Acid-treated catalyst converts hydrogen and oxygen directly into hydrogen peroxide
A team of UK and US scientists have shown how hydrogen peroxide - an industrially important disinfectant and environmentally-friendly oxidising agent - can be made directly from oxygen and hydrogen. The new catalytic route could offer an efficient alternative to the existing indirect industrial process, the scientists say.
While several catalysts are known to directly combine hydrogen and oxygen into hydrogen peroxide, they also promote a subsequent decomposition step, turning the desired product into water. Now, researchers at Cardiff University, UK, and Lehigh University, US, have developed a gold-palladium alloy catalyst that only promotes the desired reaction.
’We can get very high selectivities [greater than 95 per cent], which are now comparable to the indirect process, and that makes a direct process a lot more feasible and viable,’ says Graham Hutchings, co-author of the research based at the Cardiff Catalyst Institute, Cardiff University. Key to the selectivity is an acid pre-treatment of the carbon support before the gold-palladium alloy nanoparticles are placed on it. This creates a much finer dispersion of metal particles, making them smaller which, the researchers believe, then block the active sites required for the subsequent decomposition reaction.
Important for industry
Direct approaches to make H2O2 could offer significant advantages over the current indirect process, in which oxygen is reacted with anthracene to give H2O2 and anthraquinone, before the latter is recycled back to anthracene by reaction with hydrogen.
’Most of the applications for using hydrogen peroxide tend to be at concentration levels of 3 to 8 volume per cent,’ says Hutchings. However, the indirect process produces it at concentrations above 50 per cent volume, and is only economical when run on large scale. ’With the direct process, you can imagine make small quantities of diluted H2O2 at a location where you want to use it,’ Hutchings adds.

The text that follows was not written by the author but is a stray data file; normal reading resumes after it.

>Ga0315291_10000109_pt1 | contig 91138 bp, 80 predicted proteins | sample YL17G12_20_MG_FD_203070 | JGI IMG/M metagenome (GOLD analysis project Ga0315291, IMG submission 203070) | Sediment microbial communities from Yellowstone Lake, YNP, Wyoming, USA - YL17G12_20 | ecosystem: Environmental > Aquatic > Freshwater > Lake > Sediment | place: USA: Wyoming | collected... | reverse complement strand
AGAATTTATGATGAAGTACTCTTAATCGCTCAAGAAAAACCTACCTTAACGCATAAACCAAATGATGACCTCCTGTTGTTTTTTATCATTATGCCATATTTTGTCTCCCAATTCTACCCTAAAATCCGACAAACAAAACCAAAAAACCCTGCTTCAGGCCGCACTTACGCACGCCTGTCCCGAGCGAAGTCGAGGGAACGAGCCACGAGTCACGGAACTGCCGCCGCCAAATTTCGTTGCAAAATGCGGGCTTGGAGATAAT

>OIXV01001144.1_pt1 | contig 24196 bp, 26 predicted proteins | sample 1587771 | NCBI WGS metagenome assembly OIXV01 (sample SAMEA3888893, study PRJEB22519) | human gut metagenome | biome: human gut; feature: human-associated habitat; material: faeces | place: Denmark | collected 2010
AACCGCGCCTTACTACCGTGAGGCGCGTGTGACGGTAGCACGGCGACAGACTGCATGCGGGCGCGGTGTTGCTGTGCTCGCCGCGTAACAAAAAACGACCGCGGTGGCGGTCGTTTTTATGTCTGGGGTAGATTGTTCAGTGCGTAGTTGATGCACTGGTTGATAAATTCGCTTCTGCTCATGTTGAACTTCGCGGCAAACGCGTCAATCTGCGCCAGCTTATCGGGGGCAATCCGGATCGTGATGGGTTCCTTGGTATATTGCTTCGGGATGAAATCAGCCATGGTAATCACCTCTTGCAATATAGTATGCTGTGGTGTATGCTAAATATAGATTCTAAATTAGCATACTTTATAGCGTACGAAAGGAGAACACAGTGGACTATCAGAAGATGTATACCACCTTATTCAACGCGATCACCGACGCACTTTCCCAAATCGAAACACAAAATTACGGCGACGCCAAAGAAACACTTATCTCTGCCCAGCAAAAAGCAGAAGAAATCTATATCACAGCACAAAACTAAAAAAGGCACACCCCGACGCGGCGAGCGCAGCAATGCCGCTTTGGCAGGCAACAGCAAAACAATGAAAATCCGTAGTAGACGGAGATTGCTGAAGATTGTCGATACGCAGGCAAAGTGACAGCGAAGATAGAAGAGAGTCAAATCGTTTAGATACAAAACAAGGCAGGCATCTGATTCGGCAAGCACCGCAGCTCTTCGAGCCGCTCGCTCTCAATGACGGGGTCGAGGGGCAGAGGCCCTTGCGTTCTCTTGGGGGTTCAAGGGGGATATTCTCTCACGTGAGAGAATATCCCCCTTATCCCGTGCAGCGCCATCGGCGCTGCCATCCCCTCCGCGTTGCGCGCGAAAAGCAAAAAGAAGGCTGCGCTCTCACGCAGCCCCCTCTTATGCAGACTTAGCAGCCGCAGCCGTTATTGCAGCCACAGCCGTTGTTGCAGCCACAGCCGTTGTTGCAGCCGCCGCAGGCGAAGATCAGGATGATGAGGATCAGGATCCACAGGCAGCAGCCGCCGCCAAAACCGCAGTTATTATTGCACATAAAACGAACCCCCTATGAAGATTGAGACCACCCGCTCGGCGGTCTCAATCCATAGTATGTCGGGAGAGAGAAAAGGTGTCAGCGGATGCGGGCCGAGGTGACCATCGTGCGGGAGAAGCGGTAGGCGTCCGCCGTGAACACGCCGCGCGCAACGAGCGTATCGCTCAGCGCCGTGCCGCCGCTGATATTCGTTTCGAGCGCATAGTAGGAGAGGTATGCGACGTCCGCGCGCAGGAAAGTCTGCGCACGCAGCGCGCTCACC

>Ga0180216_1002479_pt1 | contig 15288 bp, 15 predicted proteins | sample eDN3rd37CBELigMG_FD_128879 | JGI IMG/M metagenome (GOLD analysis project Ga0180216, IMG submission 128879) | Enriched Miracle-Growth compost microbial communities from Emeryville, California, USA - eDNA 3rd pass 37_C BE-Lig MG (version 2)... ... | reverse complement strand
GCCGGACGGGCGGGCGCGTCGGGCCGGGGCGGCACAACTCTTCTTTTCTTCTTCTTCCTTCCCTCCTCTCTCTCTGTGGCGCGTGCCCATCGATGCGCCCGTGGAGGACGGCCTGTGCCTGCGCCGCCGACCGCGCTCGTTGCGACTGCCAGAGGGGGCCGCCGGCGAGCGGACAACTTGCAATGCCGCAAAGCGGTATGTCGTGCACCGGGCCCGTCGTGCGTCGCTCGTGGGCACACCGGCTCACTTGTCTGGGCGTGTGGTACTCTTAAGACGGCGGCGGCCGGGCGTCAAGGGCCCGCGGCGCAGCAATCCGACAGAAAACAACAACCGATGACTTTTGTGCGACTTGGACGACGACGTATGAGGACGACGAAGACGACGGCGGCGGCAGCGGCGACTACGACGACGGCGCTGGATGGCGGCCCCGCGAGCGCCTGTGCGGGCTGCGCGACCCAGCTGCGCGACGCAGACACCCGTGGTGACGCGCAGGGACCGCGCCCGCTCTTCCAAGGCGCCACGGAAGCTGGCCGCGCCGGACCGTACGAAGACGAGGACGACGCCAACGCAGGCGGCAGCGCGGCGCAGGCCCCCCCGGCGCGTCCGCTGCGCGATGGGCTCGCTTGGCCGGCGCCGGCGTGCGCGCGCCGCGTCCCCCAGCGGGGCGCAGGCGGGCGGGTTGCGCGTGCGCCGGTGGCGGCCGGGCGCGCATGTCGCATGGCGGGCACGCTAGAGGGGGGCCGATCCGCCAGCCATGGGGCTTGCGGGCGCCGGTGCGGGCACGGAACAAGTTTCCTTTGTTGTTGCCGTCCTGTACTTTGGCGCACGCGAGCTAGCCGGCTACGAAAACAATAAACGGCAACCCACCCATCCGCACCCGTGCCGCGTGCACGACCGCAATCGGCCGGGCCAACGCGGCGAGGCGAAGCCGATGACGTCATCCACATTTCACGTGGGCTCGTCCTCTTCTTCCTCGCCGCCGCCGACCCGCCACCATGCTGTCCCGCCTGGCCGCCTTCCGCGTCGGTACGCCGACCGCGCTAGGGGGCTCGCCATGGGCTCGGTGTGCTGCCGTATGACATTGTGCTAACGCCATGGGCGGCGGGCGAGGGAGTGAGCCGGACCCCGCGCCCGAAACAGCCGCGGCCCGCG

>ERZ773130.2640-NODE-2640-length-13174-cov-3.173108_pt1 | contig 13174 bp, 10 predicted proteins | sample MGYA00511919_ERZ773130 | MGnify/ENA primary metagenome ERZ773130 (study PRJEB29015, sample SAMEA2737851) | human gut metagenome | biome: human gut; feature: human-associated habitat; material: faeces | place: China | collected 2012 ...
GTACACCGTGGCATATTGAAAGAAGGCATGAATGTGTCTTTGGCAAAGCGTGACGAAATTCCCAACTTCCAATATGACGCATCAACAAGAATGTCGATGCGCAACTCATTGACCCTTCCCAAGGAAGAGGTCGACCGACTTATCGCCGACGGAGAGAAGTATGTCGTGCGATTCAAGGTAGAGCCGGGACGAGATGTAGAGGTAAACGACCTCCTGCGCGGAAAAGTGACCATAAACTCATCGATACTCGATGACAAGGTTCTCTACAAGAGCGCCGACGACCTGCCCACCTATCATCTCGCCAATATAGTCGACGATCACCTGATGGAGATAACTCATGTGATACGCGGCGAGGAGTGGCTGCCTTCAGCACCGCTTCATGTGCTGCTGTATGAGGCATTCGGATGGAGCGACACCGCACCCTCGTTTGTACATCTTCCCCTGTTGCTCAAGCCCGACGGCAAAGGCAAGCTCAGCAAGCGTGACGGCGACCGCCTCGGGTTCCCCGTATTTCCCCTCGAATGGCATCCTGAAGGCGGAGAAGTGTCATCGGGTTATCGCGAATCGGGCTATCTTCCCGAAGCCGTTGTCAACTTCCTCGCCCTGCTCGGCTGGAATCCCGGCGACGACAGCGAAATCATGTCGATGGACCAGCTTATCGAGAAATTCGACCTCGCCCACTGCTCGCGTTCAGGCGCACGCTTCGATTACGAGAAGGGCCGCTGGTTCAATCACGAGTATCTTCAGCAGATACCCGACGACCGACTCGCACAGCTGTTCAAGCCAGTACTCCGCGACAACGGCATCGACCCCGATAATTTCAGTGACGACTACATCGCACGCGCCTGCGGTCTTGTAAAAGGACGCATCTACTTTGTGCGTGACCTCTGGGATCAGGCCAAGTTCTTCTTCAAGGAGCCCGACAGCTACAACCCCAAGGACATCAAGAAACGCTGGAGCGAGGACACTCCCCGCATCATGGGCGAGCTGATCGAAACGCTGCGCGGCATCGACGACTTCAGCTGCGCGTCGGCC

’The question of preparing H2O2 has really been a big challenge for industrialists for a very long time,’ says Sir John Meurig Thomas, honorary professor at the Department of Materials Science, University of Cambridge, UK. ’What they’ve done is demonstrate that it should be feasible to make a safe and direct method of preparing H2O2 and that’s a big step forward.’
’Local synthesis on a small scale obviously has advantages for medical applications like antiseptics,’ adds Pratibha Gai, professor of chemistry and physics at the University of York, UK. But Gai remarks that it remains to be seen whether this process can be scaled-up.
While the reaction has only been demonstrated for short reaction periods in small-scale lab experiments, the researchers suggest their discovery is of immense industrial importance - and are now collaborating with industrial partners.
Hutchings says the team are already working on a number of things to make scaling-up possible, such as demonstrating that the reaction can be sustained over longer periods, using a flow reactor as opposed to a batch reactor. ’It’s quite adventitious as to whether a particular breakthrough of this kind will make it to the marketplace, but potentially, I think it should,’ Thomas adds.
J K Edwards
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